Symbolism In The Snows Of Kilimanjaro

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Ernest Hemingway’s “The Snows of Kilimanjaro” is a short story packed with many symbols and hidden meaning. Generally, it is about a man’s disease, his painful regret, and his inevitable demise. However, there is much more to the story than simply that.
More substance can be found buried underneath the surface of the story. There is significant symbolic meaning scattered throughout it that adds to it and enriches it. Shoveling deep into the story is crucial in order to dig out much of its buried material. The symbols in the story are weighty and expressive. They hold a substantial importance in understanding the story’s true meaning and purpose.
Harry, the main character in the story is caught up in a tough situation. Gangrene has infected his leg while on vacation with his wife in East
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The highest point of the mountain is sacred. It is a symbol of truth, benevolence, heaven, and clarity. The things the mountain represents intertwine with Harry in several ways.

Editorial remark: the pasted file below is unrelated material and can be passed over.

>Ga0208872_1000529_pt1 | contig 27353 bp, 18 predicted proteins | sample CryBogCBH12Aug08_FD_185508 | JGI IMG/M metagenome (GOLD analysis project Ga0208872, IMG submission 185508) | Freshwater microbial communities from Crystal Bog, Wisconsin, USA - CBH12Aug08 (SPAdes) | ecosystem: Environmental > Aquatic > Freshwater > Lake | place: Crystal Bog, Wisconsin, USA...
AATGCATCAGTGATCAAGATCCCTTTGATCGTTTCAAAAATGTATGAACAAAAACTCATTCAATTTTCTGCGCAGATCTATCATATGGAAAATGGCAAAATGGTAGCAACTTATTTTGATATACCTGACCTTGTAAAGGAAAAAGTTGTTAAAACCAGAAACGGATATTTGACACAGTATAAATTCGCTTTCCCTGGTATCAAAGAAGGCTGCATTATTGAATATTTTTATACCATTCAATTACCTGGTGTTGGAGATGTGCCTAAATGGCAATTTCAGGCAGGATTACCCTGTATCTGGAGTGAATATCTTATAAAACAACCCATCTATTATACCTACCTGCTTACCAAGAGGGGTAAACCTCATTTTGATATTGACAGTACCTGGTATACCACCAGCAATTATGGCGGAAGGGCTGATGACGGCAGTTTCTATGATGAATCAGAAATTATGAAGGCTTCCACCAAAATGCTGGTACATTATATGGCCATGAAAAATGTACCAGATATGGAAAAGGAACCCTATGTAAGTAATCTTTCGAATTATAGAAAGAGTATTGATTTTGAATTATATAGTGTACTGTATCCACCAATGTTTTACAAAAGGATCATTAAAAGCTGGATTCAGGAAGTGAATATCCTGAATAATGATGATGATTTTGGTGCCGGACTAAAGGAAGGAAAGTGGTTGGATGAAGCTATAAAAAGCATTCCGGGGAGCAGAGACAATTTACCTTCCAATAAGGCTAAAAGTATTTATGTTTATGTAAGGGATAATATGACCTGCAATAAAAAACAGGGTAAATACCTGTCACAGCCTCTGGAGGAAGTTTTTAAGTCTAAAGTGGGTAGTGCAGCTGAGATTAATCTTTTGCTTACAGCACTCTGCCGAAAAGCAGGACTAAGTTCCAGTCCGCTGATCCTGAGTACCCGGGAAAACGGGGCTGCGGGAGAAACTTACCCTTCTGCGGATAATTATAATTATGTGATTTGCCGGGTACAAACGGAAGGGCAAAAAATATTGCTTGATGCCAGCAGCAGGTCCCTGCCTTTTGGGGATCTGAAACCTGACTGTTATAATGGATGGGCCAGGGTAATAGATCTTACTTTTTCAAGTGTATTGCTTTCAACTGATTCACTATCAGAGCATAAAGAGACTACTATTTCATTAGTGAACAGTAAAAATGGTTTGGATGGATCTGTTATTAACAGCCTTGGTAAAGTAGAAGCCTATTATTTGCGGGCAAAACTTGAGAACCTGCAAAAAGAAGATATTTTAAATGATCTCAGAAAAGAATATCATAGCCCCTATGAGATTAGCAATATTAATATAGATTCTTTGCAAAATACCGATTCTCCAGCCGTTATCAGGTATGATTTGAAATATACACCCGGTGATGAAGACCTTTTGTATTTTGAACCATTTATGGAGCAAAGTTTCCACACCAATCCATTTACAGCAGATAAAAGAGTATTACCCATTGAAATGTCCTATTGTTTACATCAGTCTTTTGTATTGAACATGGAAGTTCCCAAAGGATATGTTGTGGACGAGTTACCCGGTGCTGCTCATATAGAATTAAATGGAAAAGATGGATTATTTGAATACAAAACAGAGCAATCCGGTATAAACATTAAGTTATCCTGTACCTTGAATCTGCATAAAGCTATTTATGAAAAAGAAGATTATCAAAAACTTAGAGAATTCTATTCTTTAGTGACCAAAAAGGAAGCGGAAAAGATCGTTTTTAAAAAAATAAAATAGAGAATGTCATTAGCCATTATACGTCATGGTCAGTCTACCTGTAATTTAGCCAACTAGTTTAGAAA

Harry knows the truth of the sin he has committed. He has not pursued the passion he was meant to pursue during his lifetime. Furthermore, Harry displays his benevolence by helping others, which is presented through his flashbacks. He sacrificed the last of his morphine pills for a warrior in need, even though he needed them just as much. Near the end of the story, Harry imagines the beautiful mountaintop of Kilimanjaro. It suggests that he met a peaceful end, and has come to terms with death as an unavoidable fate.
Moreover, another important symbol in the story is the giggling hyena. Harry hears a hyena giggle. It annoys him deeply and he expresses how he would like to shoot it. Factually, a hyena’s giggle represents that it wants to be left alone. Similarly, throughout the story there are times when Harry would like to be left alone to die comfortably. “Can’t you let a man die as comfortably as he can without calling him names?” (pg,

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